There’s a debate going on between U.S. legislators and the aviation industry over just how much information airlines need to reveal in fare advertisements.
The fight over consumers’ and airlines’ rights started with the Transparent Airfares Act of 2014, which was introduced by Rep. Bill Shuster (R-PA), the Chair of the House Transportation Committee.
The bill has been pushed hard by airline lobbying and advocacy group Airlines for America industry carries seek ways to circumvent the full-fare advertising rules that were enacted after years of deceptive advertising by the industry. The new bill would allow airlines to advertise or list airfares at any price with little relationship to what the final cost would be.
Removing these mandatory fees and taxes from the advertised ads would require users to go through several booking steps before discovering the true price of travel. The total fare could change dramatically after mandatory taxes and fees are applied.
“Airlines would put a really cheap airfare in an ad. Then consumers click through to learn what the mandatory fees are, then they find out what the taxes are, then they find out what the optional fees are,” explains Charlie Leocha, director of Travelers United, a nonprofit consumer advocacy group.
The act moved out of a house committee on April 9, 2014 with bi-partisan support. A floor vote by the full House is not currently scheduled.
On Tuesday, Senator Robert Menendez (D-NJ) introduced a bill supported by consumer rights advocates called the “Real Transparency in Airfares Act.” The Senate bill would maintain the current DOT regulations requiring airlines and travel sites to include taxes and fees in the full airfare price.
The U.S. Travel Association came out in support of the Menendez bill.
“If airline ticket sellers want to be able to show travelers all of the taxes and fees associated with the ticket price, there’s nothing stopping them from doing that right now,” USTA President and CEO Roger Dow said. “But by no means should we undo the existing rule that enables consumers to see the full bottom-line price when they’re ticket shopping.”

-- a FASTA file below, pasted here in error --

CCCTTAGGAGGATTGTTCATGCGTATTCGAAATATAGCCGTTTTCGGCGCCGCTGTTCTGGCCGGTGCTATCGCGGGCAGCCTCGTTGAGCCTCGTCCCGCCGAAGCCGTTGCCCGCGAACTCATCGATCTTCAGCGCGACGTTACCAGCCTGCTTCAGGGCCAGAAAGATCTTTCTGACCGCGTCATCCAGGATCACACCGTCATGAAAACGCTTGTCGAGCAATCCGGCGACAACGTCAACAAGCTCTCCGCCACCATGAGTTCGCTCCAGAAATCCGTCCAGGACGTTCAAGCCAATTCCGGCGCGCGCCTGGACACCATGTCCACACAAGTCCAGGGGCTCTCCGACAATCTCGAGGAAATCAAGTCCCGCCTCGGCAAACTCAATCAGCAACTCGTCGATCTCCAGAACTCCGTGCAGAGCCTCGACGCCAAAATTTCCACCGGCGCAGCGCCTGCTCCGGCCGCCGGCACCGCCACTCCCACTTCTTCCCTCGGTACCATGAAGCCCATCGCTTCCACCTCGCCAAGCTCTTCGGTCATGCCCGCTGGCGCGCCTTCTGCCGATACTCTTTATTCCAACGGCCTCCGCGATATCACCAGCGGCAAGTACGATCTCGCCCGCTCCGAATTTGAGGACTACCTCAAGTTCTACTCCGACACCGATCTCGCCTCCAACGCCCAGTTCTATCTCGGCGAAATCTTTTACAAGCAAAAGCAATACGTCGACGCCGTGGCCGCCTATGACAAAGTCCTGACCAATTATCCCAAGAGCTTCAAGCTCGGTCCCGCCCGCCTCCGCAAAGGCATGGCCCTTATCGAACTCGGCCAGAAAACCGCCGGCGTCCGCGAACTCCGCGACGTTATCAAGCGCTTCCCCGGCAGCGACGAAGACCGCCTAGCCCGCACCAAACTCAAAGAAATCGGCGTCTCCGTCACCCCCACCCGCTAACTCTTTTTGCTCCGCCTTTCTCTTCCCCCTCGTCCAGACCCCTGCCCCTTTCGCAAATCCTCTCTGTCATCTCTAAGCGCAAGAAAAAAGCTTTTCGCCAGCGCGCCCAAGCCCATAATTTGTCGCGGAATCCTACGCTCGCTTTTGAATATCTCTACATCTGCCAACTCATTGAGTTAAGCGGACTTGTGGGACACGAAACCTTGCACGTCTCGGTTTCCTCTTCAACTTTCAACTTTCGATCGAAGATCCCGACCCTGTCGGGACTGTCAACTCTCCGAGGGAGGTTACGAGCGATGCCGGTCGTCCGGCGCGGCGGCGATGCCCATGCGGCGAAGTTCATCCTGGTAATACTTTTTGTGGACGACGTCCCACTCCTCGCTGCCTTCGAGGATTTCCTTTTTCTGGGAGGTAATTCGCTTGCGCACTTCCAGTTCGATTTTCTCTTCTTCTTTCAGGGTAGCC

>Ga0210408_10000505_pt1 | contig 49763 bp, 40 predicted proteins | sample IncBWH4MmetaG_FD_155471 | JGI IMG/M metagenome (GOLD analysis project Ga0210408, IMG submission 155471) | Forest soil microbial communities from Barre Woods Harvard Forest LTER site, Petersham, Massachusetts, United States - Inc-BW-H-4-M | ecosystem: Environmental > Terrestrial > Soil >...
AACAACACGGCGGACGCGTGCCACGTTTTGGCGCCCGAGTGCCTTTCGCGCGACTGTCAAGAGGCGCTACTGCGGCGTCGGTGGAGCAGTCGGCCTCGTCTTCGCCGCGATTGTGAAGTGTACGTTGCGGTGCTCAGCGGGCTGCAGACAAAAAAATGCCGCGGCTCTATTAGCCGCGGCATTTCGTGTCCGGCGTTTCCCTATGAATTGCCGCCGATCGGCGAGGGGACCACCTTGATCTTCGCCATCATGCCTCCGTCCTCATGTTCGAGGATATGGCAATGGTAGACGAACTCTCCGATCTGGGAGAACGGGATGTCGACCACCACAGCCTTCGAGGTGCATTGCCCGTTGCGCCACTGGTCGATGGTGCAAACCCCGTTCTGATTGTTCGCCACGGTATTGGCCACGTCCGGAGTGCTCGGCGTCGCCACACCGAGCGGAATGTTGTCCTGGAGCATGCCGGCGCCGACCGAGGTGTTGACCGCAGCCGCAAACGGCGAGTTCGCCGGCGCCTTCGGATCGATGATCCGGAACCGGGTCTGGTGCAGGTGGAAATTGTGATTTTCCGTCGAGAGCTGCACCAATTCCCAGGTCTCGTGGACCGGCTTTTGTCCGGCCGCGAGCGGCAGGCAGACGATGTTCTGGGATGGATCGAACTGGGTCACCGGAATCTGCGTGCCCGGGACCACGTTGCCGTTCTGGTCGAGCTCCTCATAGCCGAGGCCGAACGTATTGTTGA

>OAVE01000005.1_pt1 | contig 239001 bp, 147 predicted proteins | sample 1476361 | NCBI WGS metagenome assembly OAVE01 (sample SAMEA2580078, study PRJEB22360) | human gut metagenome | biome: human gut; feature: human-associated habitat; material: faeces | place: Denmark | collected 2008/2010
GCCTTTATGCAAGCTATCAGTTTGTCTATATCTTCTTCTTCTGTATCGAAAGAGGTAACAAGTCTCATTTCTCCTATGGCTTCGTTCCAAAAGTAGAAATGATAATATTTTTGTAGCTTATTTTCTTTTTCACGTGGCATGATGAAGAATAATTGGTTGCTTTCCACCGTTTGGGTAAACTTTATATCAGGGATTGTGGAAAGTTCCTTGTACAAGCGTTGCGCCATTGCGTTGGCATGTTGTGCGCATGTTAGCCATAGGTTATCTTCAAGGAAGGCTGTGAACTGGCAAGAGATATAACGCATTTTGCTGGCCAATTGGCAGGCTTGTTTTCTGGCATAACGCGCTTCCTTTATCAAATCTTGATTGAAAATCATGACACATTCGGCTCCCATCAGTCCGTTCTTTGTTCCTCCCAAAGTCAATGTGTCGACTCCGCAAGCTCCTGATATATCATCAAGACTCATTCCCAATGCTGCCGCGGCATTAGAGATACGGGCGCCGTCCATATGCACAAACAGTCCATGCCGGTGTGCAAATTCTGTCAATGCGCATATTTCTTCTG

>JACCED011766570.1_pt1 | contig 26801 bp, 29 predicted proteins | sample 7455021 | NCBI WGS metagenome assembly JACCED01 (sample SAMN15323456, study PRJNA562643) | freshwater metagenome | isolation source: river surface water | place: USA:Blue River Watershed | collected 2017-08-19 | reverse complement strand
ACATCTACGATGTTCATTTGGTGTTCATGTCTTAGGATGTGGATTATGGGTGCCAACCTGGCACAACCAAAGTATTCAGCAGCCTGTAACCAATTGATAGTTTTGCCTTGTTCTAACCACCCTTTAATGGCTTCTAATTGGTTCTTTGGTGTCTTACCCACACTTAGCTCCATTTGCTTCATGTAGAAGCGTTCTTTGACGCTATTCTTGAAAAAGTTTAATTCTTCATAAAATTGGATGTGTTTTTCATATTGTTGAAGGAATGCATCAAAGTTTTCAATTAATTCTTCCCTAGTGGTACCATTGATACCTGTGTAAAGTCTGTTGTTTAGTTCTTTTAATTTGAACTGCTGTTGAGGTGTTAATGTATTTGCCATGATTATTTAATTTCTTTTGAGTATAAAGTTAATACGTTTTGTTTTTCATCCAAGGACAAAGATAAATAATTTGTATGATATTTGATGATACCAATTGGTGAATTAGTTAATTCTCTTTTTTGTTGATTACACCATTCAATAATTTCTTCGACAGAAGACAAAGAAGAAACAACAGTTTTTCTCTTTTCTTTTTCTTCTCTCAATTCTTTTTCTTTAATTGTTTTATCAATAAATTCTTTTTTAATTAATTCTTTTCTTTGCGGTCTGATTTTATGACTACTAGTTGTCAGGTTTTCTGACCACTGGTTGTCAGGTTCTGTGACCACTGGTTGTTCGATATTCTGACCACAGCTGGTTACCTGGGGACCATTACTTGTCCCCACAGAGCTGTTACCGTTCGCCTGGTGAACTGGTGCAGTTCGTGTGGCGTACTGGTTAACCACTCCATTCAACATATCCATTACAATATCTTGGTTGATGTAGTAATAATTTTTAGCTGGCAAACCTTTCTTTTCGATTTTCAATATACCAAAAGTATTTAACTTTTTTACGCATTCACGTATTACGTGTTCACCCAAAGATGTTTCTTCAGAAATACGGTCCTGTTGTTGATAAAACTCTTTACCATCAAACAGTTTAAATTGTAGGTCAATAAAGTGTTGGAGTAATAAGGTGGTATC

The senate transportation committee is not likely to consider the House version of the bill.
Do travelers want to know where every cent is going, or do they care more about being able to find the best fare for a specific trip?
Airlines for America argues the former and in a statement released last week said that the current system allows the government to hide increasing taxes into airfares. (The biggest individual recipient of campaign contributions by Airlines for America is Rep. Shuster, the act’s co-sponsor.)
These mandatory fees that would be dropped by airfare ads, but not from the fares themselves, are outlined below:
1. There is a 7.5% tax levied on the base airfare paid by all U.S. passengers. The tax goes towards funding the DOT, FAA, air traffic controls systems and new developments at airports.
2. Flyers pay up to $4.50 at each airport they stop or land at after takeoff.
3. There is a $5.60 TSA security fee, also known as the 9/11 fee, levied during the outbound and inbound legs of each trip. Stops and layovers have no impact on the amount.
There are additional taxes and government levies on international travel including a $7 immigration user fee, a $5.50 customs user fee, and $5 for an animal and plant health inspection service fee.
Airlines for America claims taxes and fees have risen from one tenth of the price of an airline ticket to nearly a quarter of the price. A look at the individual fees show a slightly more diverse timeline.
The 7.5% passenger ticket tax is the lowest its ever been, down from 8% in 1972 and 10% in 1992. But other have increased and new fees have been introduced.
The $4.50 passenger facility charge is down from the 1992 limit of $3. Both the international customs and immigration user fees have increased since 1992.